A Student Film That Taught The World A Lesson In Filmmaking

CULTURE DIARIES By Vidyarthy Chatterjee

CULTURE DIARIES By Vidyarthy Chatterjee

Girish Kasaravalli (born 1950) is one of the pioneers of what goes by the name of New Kannada Cinema which questioned, among other things, Karnataka’s feudal past resting on religious orthodoxy and the exploitation of the so-called lower castes by the largely Brahmin landed gentry.

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Kasaravalli was brought up in the village of Kasaravalli in the rain-abundant, areca nut-growing Malnad area of Karnataka. Many of the elders in his family were Sanskrit scholars and conversant with high literature, which explained for their disdainful attitude to cinema which, they thought to be a pariah art, if at all an art form.

Girish Kasaravalli as a young man

Although armed with a gold medal and a degree in pharmacology, Kasaravalli chose to study cinema at the Film & Television Institute of India in Pune, much to the disappointment of some of his closest relatives. However, in course of time, things looked up when Kasaravalli went on to win the Swarna Kamal for best feature by an Indian director no less than four times, a fact which has unfortunately eclipsed the importance of his diploma short film at the Institute.

That diploma film, called Avsesh (The Remnant, black-and-white, 35 mm, 20 minutes, Hindi, 1975) was declared the Best Student Film of the year and also went on to win the National Award for Best Experimental Short Film.

A small boy, bright and intelligent, does not know what to do with all his curiosity and energy. He roams at will through the rooms and corridors of an old building with ornamental arches and a spacious quadrangular courtyard lit up by the sun’s rays.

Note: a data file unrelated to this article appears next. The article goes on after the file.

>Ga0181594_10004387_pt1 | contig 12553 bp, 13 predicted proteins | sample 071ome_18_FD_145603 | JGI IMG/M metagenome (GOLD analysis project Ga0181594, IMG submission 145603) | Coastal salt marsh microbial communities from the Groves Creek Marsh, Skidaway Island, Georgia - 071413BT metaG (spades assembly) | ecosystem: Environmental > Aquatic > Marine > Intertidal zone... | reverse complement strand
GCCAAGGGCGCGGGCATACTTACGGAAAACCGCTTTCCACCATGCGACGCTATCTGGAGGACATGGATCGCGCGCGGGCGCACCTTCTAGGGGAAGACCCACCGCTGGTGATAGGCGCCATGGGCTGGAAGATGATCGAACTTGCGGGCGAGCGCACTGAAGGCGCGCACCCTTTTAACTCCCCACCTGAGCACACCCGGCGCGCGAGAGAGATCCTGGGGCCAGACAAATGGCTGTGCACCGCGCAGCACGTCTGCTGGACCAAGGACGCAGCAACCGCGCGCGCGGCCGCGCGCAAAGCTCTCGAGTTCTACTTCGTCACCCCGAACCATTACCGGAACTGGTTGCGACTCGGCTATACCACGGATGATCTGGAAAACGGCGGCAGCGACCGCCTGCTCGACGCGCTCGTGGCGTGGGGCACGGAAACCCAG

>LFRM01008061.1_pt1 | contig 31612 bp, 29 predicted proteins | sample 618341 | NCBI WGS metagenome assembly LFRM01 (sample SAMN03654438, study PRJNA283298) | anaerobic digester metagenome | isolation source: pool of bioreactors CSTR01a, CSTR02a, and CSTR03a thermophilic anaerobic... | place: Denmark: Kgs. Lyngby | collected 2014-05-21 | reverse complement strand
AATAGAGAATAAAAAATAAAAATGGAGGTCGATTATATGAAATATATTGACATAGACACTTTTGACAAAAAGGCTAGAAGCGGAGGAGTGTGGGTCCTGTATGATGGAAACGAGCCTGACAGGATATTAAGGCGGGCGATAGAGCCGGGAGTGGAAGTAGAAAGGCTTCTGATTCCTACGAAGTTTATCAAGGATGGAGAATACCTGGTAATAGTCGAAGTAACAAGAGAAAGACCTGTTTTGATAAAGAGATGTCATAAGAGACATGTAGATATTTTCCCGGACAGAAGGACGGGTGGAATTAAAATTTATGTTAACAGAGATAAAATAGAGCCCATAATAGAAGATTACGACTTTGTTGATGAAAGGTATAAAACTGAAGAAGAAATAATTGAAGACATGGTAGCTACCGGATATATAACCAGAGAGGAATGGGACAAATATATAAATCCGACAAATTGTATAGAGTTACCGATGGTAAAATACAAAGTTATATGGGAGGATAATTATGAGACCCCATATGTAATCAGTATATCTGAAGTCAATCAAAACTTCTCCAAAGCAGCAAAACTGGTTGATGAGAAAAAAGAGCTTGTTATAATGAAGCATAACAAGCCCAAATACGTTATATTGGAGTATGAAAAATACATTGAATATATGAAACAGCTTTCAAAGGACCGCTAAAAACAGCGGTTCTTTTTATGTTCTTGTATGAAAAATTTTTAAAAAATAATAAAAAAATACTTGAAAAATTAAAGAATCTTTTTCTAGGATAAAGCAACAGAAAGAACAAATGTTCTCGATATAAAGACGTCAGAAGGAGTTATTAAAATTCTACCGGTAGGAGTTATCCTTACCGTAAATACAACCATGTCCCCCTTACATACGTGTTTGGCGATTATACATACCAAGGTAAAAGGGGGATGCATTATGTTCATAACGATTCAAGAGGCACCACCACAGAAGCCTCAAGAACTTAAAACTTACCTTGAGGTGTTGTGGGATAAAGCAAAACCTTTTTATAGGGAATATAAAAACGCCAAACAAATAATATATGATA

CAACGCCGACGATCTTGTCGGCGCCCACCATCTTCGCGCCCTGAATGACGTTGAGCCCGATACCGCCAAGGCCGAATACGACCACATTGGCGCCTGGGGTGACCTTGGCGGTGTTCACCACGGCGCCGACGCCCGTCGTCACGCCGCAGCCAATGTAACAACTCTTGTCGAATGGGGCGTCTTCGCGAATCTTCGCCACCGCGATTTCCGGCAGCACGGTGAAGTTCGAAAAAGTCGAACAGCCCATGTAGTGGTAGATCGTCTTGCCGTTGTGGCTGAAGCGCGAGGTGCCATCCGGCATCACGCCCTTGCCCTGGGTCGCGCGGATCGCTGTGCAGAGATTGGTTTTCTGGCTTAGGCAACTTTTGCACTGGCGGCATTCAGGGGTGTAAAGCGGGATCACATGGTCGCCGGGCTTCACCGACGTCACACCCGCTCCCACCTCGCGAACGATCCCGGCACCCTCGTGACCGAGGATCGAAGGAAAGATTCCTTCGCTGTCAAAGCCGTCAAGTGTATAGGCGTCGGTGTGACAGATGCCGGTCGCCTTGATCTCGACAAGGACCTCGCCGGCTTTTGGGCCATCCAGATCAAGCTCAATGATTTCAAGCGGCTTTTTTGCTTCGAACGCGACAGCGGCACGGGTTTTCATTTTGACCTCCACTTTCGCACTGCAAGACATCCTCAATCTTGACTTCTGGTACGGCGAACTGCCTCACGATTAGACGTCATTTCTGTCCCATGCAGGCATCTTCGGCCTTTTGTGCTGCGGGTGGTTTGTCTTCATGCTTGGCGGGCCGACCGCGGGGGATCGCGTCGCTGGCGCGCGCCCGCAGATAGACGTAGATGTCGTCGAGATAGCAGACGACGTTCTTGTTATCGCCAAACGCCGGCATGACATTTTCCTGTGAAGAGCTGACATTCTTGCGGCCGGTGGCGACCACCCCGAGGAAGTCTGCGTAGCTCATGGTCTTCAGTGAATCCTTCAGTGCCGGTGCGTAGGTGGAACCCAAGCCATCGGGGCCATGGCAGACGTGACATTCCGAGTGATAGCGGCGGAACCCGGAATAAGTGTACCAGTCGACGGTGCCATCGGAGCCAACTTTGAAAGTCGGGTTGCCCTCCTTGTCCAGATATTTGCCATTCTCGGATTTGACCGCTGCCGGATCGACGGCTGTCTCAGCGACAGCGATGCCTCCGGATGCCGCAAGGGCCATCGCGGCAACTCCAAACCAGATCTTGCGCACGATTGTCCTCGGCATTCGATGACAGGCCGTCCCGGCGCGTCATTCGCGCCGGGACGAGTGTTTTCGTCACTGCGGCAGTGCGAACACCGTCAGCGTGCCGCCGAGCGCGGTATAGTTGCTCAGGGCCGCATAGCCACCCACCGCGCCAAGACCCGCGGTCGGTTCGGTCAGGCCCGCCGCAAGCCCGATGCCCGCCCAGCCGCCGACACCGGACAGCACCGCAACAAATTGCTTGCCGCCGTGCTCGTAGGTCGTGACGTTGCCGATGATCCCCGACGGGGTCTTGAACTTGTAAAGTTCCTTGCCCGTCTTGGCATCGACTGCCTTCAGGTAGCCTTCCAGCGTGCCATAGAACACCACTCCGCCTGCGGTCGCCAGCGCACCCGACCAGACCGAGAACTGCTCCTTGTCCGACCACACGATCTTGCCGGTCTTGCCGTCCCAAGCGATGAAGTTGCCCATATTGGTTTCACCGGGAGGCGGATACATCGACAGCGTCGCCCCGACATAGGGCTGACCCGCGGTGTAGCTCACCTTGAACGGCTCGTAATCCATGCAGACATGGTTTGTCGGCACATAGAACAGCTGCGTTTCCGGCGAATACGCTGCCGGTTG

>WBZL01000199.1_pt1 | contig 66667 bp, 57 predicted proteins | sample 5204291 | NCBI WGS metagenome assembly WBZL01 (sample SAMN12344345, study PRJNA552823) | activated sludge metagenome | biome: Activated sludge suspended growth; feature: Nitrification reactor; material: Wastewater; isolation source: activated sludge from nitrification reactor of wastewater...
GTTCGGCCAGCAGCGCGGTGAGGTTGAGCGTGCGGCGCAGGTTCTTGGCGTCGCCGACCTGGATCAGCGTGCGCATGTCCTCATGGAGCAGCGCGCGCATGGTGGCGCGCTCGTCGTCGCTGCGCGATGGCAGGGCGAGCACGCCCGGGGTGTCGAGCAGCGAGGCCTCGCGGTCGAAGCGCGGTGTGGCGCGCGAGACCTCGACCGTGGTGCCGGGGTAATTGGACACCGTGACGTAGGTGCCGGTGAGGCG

Click here to watch the film

The boy, who is the protagonist of our story, looks at the inner dark spaces of the haveli with wondering eyes. He tries to make sense of what the elders – his parents, his grandmother, a visiting uncle and other family members – are doing or what they are talking among themselves. He does not go to school, instead he does far more interesting things, such as straying from home at times to run through the village or examining the village well. Through his eyes, we see a world of mysteries, of shades and shadows. When he is in the open, he soars and soars…

Kasaravalli attempts an exploration of both the inner and outer worlds of this rare child through his interactions with his mother, his aged, shriveled, weak-limbed grandmother, or a boy of his age he comes across at the well. Though a child, the protagonist is drawn enough to his helpless grandmother to put her in the courtyard where she can enjoy the sun. 

Even as the boy’s bubbling personality is put together by the director with little strokes of sympathy and understanding, the character of a once well-to-do rural family is sketched out at some detail for the viewer to savour. The apparent decline in the family’s fortune goes hand-in-hand with a strong attachment to traditional practices like chanting of shlokas and ceremonial feeding of birds.

In a sense, Avsesh is as much about the impending disappearance of an ageless past, as about the birth of a more shining future in the shape of the small boy who it can be assumed will soon leave the   restricted life of the village for the open spaces of the world. Where many of the elders are caught in varying states of repose, the boy is never still and points to the more hopeful days to come.